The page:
The examples are equal parts stunning and infuriating, nowhere more so than in the massive business deals landed by Hunter Biden and Christopher Heinz, the son of then Vice-President Joe Biden and the stepson of then Secretary of State John Kerry respectively, with the Chinese government, among other equally dubious sources. Often traveling in tandem with their elders, these two young men inked major deals with foreign government affiliated firms, often almost simultaneously with high level diplomatic talks between that government and the United States. For details check out this report from the New York Post.

The Obama administration came out looking pretty bad as well. The Obama administration touts itself as the most transparent and scandal free administration in modern history, an opinion the fawning media was more than happy to reinforce. The reality as Schweizer uncovers is far less positive. Buddies of Barack Obama profited handsomely from "smash and grab" actions in industries targeted by President Obama, industries like coal, oil, for-profit colleges and "payday lenders". In case after case, friends of Obama made out like bandits thanks to heavy-handed regulations from their pal's administration.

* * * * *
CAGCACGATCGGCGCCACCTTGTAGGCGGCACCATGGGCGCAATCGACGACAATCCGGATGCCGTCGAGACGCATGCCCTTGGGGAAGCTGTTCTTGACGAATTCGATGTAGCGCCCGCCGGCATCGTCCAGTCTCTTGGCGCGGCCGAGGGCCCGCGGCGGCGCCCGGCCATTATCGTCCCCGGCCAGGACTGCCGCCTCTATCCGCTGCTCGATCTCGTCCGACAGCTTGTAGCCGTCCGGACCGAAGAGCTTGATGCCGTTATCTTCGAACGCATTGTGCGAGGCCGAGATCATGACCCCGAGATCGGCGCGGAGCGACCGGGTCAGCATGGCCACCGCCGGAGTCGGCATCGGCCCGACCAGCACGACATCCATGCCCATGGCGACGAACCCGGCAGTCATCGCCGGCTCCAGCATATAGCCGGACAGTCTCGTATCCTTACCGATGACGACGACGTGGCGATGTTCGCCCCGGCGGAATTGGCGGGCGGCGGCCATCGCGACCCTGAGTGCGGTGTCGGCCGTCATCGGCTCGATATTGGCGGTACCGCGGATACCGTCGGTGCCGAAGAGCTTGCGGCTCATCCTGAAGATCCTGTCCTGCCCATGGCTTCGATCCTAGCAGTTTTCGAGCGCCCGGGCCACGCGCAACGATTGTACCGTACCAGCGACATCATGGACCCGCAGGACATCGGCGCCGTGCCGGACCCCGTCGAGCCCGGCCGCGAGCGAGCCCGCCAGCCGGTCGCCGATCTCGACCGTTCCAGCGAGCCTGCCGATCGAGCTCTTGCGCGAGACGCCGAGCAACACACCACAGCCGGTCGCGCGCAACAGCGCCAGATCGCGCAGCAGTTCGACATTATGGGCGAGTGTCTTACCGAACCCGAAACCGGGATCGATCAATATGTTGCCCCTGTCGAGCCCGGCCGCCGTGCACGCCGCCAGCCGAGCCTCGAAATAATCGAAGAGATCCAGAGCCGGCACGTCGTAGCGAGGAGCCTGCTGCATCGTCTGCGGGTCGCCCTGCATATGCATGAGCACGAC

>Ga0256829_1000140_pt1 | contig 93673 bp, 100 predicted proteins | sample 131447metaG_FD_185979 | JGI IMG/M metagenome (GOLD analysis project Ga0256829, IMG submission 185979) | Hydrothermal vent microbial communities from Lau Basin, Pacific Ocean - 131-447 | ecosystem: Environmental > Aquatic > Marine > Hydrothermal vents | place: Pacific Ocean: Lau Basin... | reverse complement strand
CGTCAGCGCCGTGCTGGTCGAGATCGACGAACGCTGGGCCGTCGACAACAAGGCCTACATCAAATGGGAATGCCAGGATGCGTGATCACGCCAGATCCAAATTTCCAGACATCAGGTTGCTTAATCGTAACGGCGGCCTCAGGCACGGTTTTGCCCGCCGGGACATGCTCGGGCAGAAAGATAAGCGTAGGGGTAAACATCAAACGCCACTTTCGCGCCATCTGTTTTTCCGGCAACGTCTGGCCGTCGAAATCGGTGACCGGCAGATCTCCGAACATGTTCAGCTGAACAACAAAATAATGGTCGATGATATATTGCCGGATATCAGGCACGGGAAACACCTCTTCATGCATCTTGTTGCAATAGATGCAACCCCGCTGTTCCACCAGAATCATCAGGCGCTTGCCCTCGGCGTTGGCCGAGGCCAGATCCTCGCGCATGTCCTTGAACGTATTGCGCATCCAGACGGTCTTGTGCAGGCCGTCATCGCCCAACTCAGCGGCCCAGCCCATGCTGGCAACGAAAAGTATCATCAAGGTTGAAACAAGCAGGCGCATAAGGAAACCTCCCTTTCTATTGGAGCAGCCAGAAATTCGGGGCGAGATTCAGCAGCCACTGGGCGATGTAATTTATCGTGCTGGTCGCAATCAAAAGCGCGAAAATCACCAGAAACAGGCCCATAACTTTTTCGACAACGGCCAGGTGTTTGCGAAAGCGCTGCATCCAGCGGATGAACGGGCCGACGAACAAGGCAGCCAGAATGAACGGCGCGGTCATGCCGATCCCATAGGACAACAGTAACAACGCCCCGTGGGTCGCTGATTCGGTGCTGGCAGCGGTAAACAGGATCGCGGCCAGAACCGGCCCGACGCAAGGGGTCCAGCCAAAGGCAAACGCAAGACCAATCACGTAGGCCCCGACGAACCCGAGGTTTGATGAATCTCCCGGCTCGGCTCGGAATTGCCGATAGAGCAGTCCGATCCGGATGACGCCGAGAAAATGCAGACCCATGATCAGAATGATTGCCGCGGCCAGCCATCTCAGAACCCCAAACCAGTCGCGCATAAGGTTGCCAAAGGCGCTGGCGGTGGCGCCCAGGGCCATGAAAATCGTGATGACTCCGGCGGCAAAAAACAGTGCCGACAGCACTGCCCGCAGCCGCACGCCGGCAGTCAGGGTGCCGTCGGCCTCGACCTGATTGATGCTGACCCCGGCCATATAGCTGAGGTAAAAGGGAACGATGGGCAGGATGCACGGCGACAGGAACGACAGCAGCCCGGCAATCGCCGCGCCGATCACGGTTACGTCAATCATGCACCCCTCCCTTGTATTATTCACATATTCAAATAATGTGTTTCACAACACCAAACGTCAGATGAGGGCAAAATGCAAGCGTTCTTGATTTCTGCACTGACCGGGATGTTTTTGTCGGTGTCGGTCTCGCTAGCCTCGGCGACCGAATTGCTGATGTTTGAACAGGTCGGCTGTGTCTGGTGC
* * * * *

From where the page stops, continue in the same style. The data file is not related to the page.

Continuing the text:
Schweizer didn't leave Republicans alone. Senate Majority Leader Mitch McConnell and his wife Elaine Chao were exposed as having very questionable dealings, again with high ranking and connected Chinese officials. Other Republicans also were exposed but there is a distinct Democrat flavor to the charges of corruption, perhaps due to the recent 8 year Obama administration and perhaps due to other factors. Schweizer also takes time to point out possible vulnerabilities with the Trump administration and especially Trump son-in-law Jared Kushner, who seems to have a knack for poor financial decisions. Given the scale and scope of the Trump holdings, especially in foreign nations, it is clear that great discretion and transparency is called for.